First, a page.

- Facebook has its first CMO: Gary Briggs, formerly of Google's Motorola Mobility group, has joined the company.
- Facebook announced that it in response to user feedback, it is changing how its News Feed works. One change is that "story bumping" will bring stories you haven't seen to the top of your feed. Another, called "last actor," will take the previous 50 actions you've taken and uses those to rank your feed. Preliminary results indicate that people have gone from reading 57% of the news in their feed to 70%.
- Facebook's new testing ground is India.
- In another Nielsen study, researchers determined that live tweeting during a television show can boost the show's ratings.
- WeChat and Line are Asia's two fastest-growing platforms for social marketing.
Metrics / Measurement / Big Data
- Facebook ads are undervalued by the last-click attribution model; it's likely that Facebook ads see better interaction earlier in the purchase funnel, which is confirmed by the Google white paper on the Customer Journey to Purchase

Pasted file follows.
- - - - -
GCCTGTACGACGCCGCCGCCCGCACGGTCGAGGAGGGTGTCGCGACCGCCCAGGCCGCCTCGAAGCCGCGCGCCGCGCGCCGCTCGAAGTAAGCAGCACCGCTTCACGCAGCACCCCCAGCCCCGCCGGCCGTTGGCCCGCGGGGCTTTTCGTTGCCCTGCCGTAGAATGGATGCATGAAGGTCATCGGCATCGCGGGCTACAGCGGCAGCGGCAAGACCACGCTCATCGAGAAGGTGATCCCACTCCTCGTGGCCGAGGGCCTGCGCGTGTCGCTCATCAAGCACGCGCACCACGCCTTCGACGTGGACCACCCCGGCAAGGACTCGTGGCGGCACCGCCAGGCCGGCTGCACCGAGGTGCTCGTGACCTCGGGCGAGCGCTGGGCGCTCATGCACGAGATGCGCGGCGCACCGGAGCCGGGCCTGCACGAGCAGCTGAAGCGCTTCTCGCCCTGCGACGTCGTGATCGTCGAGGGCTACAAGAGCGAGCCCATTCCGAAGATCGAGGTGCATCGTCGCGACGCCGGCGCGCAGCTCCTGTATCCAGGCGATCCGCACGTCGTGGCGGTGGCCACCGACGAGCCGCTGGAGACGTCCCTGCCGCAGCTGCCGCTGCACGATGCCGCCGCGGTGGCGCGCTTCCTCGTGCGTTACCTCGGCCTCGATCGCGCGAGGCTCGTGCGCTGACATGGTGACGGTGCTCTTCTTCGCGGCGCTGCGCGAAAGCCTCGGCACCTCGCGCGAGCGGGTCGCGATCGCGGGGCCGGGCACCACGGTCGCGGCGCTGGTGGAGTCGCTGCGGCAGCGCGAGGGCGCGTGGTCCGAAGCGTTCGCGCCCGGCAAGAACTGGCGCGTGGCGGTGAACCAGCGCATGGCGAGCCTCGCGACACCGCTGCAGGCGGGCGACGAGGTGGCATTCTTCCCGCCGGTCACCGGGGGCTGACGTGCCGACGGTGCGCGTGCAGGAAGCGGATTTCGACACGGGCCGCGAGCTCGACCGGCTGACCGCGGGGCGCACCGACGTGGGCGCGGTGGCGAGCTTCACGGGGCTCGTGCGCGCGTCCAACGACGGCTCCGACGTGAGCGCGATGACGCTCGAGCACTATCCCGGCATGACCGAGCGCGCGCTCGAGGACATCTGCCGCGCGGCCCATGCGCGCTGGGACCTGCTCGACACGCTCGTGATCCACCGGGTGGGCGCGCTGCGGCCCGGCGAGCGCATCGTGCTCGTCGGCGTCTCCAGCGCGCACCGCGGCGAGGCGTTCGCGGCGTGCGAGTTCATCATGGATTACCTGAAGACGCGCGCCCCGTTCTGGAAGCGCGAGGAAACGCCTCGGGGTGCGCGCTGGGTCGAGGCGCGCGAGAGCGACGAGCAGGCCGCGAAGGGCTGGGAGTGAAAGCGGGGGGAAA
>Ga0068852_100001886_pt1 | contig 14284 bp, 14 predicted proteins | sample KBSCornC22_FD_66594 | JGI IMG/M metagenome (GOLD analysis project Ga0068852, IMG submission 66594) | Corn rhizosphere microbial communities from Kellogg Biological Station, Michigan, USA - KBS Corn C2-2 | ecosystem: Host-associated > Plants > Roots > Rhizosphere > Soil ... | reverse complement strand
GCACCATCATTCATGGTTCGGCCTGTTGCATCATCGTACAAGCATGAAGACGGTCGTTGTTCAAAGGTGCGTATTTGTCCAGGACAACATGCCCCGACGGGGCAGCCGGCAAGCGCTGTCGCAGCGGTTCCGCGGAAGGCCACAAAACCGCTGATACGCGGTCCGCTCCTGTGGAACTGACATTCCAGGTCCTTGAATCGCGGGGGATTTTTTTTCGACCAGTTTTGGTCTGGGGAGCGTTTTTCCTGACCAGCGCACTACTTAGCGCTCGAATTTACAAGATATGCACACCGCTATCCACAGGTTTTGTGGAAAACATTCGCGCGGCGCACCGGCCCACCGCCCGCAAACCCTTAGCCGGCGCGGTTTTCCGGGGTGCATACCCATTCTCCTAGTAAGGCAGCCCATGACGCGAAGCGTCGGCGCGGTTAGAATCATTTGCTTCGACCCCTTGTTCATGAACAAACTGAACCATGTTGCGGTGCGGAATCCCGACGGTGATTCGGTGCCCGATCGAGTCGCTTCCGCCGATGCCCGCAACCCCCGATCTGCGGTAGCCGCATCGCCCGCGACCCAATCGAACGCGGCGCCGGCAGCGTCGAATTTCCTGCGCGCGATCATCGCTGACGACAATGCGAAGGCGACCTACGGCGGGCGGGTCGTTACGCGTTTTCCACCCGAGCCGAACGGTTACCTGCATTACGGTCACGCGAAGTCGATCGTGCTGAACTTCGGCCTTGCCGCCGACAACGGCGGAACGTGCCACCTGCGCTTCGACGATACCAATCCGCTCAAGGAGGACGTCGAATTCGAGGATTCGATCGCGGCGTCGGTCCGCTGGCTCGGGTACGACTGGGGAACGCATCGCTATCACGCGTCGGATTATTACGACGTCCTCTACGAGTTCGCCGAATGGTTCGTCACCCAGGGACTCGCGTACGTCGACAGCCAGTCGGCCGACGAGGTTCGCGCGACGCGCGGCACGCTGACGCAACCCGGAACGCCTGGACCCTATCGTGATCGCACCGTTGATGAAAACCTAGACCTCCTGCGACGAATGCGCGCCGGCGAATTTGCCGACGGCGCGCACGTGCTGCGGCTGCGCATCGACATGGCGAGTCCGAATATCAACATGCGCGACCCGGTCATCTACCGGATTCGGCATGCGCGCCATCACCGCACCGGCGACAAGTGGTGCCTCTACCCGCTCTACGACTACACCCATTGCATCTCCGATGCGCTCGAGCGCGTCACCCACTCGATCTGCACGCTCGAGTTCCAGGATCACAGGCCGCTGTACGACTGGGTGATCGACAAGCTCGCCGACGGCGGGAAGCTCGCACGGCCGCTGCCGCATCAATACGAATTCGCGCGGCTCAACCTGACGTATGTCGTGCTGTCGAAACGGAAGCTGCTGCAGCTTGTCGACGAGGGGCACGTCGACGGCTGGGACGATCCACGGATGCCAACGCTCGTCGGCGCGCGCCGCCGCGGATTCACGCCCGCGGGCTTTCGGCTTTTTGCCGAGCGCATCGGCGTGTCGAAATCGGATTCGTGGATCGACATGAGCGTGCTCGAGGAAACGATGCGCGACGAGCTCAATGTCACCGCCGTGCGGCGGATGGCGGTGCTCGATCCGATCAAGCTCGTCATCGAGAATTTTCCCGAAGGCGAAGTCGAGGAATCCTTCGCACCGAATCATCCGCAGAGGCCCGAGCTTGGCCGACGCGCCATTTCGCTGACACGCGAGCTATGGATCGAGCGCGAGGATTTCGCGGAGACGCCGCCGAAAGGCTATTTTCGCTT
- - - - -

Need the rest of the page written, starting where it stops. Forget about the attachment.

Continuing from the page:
- What data are marketers interested in? Surveys and third party research are falling, with social data and the interrelation of online channels up.
Legal / HR
- According to a FindLaw study, 20% of social media users say they’ve posted something on a social media site that could someday negatively affect an employer’s decision on whether to hire them for a job or allow them to stay at an existing job were they to see it. Related: 20% of consumers regret following a brand on social media sites, saying that they're suffering from "marketing fatigue."
- The Oreo tweet heard round the world (the Super Bowl "dunk in the dark" tweet) caused one ad executive to claim that he would quit his job in advertising if it was granted an award at Cannes Lions. It won, and he's done just that. His claim (not all that unreasonable, actually): "In bestowing this award on this piece of work, we’re actually exposing a really sad truth. That the advertising industry has become so top-heavy with cost and process and approvals and meetings and waste, that the idea of just making a simple image, and deploying it to a simple platform at an opportune moment, is considered at this point to be ground-breaking."